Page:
After Mayor-elect Eric Adams chose Nassau County Chief of Detectives Keechant Sewell to command the nation's largest police force, New York City has its first female police commissioner.
In a statement to CNN, Adams said, "Keechant Sewell is a proven crime fighter with the experience and emotional intelligence to deliver both the safety New Yorkers need and the justice they deserve."
He added, "Chief Sewell will wake up every day laser-focused on keeping New Yorkers safe and improving our city, and I am thrilled to have her at the helm of the NYPD."
Who is Keechant Sewell? Her Background
Keechant Sewell has been a police officer for 22 years and is currently the chief of detectives for the Nassau County Police Department.
She also made history by becoming the first Black chief. She had previously held a variety of senior posts, including overseeing hostage negotiations and heading major cases. She also established and led the Standards Bureau for the agency.
According to reports, Keechant, age 49, has been trained in hostage negotiations by the FBI. She also received anti-terrorism training at the FBI Academy in Quantico. She is a member of the Joint Terrorism Task Force for New York and New Jersey in addition to her work at Nassau County PD.
According to sources, the Long Island native spent much of her upbringing in public housing at Queensbridge Houses in Long Island City. Sewell is currently residing in Valley Stream, Long Island.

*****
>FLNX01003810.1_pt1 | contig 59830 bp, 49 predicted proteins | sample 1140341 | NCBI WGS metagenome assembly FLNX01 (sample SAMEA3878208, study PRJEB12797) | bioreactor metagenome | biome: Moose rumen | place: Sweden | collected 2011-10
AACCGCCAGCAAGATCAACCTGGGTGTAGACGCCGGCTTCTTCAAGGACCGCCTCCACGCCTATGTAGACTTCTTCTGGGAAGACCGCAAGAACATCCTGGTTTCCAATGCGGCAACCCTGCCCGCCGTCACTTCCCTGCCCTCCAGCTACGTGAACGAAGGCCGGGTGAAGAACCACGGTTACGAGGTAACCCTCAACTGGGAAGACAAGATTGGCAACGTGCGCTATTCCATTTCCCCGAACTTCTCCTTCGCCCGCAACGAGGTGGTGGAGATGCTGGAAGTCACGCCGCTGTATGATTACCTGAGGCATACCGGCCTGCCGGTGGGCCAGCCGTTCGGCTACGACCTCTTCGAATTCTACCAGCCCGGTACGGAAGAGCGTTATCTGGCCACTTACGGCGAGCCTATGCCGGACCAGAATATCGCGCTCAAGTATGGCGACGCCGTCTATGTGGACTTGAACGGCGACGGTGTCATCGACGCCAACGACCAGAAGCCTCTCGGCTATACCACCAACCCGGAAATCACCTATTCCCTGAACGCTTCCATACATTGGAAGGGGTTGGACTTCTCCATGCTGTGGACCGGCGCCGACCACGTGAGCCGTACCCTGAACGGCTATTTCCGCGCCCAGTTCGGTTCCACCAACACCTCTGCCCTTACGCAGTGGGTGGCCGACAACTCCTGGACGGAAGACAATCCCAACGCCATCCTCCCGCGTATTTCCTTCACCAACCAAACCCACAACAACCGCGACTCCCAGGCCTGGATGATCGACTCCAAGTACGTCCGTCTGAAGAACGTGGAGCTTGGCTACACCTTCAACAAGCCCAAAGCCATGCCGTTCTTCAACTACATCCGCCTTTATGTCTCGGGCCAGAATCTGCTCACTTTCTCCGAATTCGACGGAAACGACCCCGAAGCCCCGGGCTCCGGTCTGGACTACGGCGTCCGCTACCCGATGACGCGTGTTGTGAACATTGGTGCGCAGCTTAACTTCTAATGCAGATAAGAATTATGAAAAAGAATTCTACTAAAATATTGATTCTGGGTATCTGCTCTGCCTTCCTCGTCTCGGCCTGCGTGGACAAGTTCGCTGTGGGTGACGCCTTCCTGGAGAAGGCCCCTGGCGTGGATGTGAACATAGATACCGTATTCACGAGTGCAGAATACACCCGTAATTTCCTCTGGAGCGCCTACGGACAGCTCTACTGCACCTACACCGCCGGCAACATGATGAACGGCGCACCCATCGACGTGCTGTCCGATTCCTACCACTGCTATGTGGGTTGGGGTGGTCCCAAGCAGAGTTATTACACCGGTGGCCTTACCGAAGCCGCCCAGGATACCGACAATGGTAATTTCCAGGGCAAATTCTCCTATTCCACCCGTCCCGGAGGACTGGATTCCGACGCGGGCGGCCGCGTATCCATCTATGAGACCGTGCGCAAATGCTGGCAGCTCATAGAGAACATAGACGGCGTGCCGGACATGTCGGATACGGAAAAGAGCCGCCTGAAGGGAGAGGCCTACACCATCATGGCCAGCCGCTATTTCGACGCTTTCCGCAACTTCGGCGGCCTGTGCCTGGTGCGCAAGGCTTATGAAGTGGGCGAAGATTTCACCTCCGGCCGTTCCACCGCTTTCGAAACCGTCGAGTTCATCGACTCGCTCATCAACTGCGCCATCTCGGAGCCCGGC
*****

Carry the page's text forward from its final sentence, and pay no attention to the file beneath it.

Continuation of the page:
Other Police Departments' Reaction to Keechant Sewell
Following the announcement, the Police Benevolent Association of New York City, the city's police union, congratulated Sewell on her appointment and asked her to put the department, and the city, back on track.
In a statement, PBA President Patrick Lynch said, "We welcome Chief Sewell to the second-toughest policing job in America." "The toughest, of course, is being an NYPD cop on the street."
"We need to fix that gap in order to get our police department and our community back on track," Lynch said, after stating that New York City police officers "have passed their breaking point."
The Legal Aid Society also hosted Sewell, who they "hope will bring a new approach to the helm of an agency in dire need of top-to-bottom reforms."
"The next Commissioner must demonstrate an understanding that many community problems do not warrant a law enforcement response; that police misconduct must be taken seriously and addressed swiftly; and that tackling some of our city's most pressing public safety issues, especially gun violence, requires full funding for proven, community-based approaches." - Legal Aid Society’s Statement